BUSINESS
BY A SUN STAFF WRITER | December 22, 1996
AND Software, a Dutch company, will move its North American headquarters and five employees to Baltimore from New York, the Greater Baltimore Alliance has announced.AND, which makes route-planning, electronic publishing and geographic data products, expects to boost its local complement to 20 workers within two years, GBA said. The company, based in Rotterdam, considered several other U.S. sites, including Raleigh-Durham, N.C., and Philadelphia."This is a well-respected, aggressive, growing company in the information technology industry whose commitment to the Baltimore region will help us bring other international technology firms to the area," said Ann Coscia, the GBA's executive director.
NEWS
August 14, 1995
A young man shot fatally early yesterday on a grassy plot behind a home in the 800 block of W. Lexington St. was a resident of Brooklyn, N.Y., Baltimore homicide detectives said.The victim was identified as Cecilio Hardamon, 23.He was shot in the chest and both arms about 1:30 a.m., police said.He was taken to the Maryland Shock Trauma Center, where he died about three hours later.Police said they knew of no motive or suspects.Mr. Hardamon family was expected to come to Baltimore from New York this week to claim the body after an autopsy by the state medical examiner, police said.
NEWS
By Michael James and Michael James,Staff Writer | December 10, 1993
A paroled New York drug dealer has been arrested in the slaying of Tauris Johnson, the 10-year-old East Baltimore boy whose Nov. 4 death in a cross-fire of bullets symbolized the victimization of innocent people by heavily armed drug dealers warring for turf.During Wednesday's arrest of Nathaniel Dawson, 24, at a Bronx apartment, police and federal agents seized 3 pounds each of cocaine and marijuana, as well as an arsenal of weapons -- including 11 handguns, a sawed-off shotgun and 3,000 rounds of ammunition, Baltimore police reported.
NEWS
By Staff Report | February 6, 1993
A quarter of a million dollars worth of morphine was seized yesterday from an apartment that police believe was the base for a large West Baltimore drug-distribution ring, narcotics officers said.Western District drug enforcement officers raided the apartment in the 300 block of W. Monument St. about 2:40 p.m. and found roughly 1 pound of unpackaged morphine and 5,100 small glassine bags containing morphine, police said. The glassine bags appeared to be ready for sale on the street and would fetch about $20 apiece, police said.
NEWS
August 17, 1992
Could it be that officials at the Port of Baltimore have finally learned from hard experience what it takes to get this city's maritime business back on its feet? There are encouraging indications that this is happening.Take, for instance, the return of McCrory Stores to the local port. Six years ago, the York, Pa., five-and-dime chain abandoned Baltimore for California, expressing concerns about U.S. Customs delays and chronic labor problems. It was not alone. LTC Baltimore suffered numerous body blows as its market share dwindled and shipping lines as well as old customers moved their business elsewhere.
NEWS
July 6, 1992
AN EAST COAST visitor bound for Baltimore from New York late last month found herself a victim of the Amtrak labor unpleasantness.She took a cab to the Port Authority bus terminal in Manhattan and was about to get in the line for Greyhound when she was handed a flier advertising Peter Pan bus company's new service to Baltimore. The fare was a few shekels under Greyhound's, so she took a chance and bought a ticket.Then she called her Baltimore hosts to inform them of the change in plans.And her Baltimore hosts got on the phone to find out where to pick her up.Sure enough, Peter Pan, a line familiar to New Englanders -- college students know it well -- has begun service to Baltimore from New York.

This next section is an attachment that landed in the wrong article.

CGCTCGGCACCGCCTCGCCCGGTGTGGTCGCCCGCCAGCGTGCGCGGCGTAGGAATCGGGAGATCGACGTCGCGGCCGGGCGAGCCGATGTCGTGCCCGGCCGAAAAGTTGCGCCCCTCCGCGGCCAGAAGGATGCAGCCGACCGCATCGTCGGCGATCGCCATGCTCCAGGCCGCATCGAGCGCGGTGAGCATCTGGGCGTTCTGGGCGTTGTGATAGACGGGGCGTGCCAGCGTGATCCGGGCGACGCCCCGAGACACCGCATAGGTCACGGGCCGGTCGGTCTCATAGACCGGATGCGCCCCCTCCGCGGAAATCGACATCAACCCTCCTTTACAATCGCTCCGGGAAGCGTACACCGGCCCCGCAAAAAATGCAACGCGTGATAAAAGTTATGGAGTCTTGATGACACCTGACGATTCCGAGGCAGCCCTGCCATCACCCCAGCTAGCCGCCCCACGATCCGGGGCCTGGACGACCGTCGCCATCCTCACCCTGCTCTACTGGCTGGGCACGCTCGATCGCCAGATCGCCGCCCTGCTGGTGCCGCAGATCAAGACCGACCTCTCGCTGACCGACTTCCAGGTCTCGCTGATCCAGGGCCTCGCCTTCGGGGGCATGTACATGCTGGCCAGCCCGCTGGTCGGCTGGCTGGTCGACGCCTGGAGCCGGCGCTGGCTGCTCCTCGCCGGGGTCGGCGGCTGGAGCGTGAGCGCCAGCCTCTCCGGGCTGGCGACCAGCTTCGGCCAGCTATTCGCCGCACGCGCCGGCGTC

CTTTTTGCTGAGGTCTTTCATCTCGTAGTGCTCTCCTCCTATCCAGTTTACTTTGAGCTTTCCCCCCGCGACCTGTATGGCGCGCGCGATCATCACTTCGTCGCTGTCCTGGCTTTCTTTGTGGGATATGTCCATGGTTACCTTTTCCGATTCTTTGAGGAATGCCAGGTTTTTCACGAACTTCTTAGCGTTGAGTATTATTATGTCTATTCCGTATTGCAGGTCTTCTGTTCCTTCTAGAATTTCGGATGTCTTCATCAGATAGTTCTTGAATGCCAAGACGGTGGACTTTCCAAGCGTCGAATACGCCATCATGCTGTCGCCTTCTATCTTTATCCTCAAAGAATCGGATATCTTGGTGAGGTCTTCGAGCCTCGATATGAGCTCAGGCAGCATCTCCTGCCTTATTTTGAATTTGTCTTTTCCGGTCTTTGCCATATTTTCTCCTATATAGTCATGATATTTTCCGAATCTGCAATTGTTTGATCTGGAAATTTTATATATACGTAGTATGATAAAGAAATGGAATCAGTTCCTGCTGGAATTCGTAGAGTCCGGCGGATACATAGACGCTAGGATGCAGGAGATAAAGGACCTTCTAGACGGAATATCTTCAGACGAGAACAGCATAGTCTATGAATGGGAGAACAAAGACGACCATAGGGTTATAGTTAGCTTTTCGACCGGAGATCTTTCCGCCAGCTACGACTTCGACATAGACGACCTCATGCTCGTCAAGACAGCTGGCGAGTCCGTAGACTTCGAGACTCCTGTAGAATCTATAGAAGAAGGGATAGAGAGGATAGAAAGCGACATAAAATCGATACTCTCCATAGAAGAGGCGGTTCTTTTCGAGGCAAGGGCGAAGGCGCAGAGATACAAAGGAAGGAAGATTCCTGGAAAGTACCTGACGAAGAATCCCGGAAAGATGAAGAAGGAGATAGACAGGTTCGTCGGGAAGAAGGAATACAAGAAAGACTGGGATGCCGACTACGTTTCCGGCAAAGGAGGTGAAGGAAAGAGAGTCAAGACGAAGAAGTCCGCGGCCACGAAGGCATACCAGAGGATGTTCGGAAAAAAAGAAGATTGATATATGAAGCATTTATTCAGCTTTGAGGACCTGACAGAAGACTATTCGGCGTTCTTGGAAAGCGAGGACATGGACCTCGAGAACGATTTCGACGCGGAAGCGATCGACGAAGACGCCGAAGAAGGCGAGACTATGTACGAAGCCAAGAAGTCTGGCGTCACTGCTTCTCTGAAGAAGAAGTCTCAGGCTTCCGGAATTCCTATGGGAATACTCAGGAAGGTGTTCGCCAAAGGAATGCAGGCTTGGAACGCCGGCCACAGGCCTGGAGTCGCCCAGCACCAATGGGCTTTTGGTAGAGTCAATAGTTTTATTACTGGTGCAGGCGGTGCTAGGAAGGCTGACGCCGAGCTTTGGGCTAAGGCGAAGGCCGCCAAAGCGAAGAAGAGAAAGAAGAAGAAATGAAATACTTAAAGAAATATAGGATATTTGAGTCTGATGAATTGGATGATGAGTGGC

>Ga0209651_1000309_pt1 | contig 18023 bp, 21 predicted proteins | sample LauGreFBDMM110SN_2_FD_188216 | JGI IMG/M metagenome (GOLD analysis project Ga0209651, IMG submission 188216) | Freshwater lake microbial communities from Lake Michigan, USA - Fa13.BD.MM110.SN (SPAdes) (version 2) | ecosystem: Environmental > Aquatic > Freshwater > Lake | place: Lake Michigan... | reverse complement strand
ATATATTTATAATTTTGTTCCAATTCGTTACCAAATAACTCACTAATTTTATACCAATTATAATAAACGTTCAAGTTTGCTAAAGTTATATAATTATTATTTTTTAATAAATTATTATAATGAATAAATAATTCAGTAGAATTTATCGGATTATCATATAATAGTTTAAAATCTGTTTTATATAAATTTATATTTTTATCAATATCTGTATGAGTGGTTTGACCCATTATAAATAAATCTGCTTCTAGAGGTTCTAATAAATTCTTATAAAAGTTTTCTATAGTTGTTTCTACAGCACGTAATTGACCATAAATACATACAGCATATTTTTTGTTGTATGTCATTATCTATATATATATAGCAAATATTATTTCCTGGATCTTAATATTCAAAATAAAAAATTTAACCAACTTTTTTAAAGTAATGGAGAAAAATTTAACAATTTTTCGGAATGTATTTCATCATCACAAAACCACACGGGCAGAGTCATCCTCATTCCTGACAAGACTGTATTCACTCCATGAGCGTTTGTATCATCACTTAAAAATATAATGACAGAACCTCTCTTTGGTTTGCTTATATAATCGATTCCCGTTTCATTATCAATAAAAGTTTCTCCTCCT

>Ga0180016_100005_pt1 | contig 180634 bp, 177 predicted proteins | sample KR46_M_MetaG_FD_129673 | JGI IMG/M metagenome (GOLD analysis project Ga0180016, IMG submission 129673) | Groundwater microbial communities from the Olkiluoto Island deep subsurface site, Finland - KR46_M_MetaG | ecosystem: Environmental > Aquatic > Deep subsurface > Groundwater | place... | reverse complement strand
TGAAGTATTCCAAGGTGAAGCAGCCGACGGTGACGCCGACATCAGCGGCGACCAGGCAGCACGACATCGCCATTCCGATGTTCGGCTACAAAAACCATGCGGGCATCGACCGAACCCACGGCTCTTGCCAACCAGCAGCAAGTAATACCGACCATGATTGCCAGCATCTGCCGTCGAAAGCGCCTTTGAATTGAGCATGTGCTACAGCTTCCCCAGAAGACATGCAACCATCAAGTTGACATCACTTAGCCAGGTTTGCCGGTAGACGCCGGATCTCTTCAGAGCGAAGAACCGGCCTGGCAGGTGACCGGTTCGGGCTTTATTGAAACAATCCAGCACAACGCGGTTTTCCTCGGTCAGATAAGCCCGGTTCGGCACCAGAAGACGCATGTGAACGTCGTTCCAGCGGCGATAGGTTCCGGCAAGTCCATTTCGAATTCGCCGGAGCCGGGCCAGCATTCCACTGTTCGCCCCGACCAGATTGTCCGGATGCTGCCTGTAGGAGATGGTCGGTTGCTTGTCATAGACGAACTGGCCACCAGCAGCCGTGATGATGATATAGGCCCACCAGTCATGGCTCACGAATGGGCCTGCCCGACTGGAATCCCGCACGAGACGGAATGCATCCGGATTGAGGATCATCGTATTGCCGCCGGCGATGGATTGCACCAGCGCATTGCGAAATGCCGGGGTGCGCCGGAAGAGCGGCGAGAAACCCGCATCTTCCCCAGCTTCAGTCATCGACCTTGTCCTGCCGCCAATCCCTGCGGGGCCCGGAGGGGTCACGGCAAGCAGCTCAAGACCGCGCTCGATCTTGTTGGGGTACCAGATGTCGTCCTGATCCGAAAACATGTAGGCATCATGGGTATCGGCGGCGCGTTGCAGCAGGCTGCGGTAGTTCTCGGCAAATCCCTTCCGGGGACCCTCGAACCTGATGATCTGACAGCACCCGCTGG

NEWS
By Eric Hubler | September 6, 1991
WHEN work brought me to Baltimore from New York for a several-month stint, I picked an apartment as a New Yorker would pick one. To a New Yorker, convenience ranks above comfort; walking to work is more important than being able to barbecue in the back yard. I rented a place within saluting distance of the Washington Monument, about as "downtown" as you can get in Baltimore.I was excited to have found the closest thing in Baltimore to a New York neighborhood. Not just work was within walking distance.
FEATURES
By Sam Sessa and Sam Sessa,Sun Reporter | March 4, 2008
Baltimore has been many a musician's muse over the years. Today, the indie rock group Stephen Malkmus and the Jicks release their latest album, Real Emotional Trash. Malkmus was the primary singer and songwriter for the indie rock band Pavement until they split in the late '90s. Based in Portland, Ore., the band looked to the East Coast for the title to its new single, "Baltimore." The word "Baltimore" has popped up in plenty of songs.
NEWS
By John Rivera | January 1, 1992
While much of the city prepared last night to celebrate the New Year, the mood at the intersection of Gold and Division streets in West Baltimore was far from one of revelry.More than 60 people, including a number of neighborhood residents, gathered to commemorate the 303 murders committed in the city during the past year and to pay tribute to two women who fell at the corner, innocent bystanders shot to death just after midnight on Christmas Day.Speakers representing church and community groups exhorted the residents to become involved and to continue to aid efforts to combat drug traffic in the area.
NEWS
By Eric Hubler | September 6, 1991
WHEN work brought me to Baltimore from New York for a several-month stint, I picked an apartment as a New Yorker would pick one. To a New Yorker, convenience ranks above comfort; walking to work is more important than being able to barbecue in the back yard. I rented a place within saluting distance of the Washington Monument, about as "downtown" as you can get in Baltimore.I was excited to have found the closest thing in Baltimore to a New York neighborhood. Not just work was within walking distance.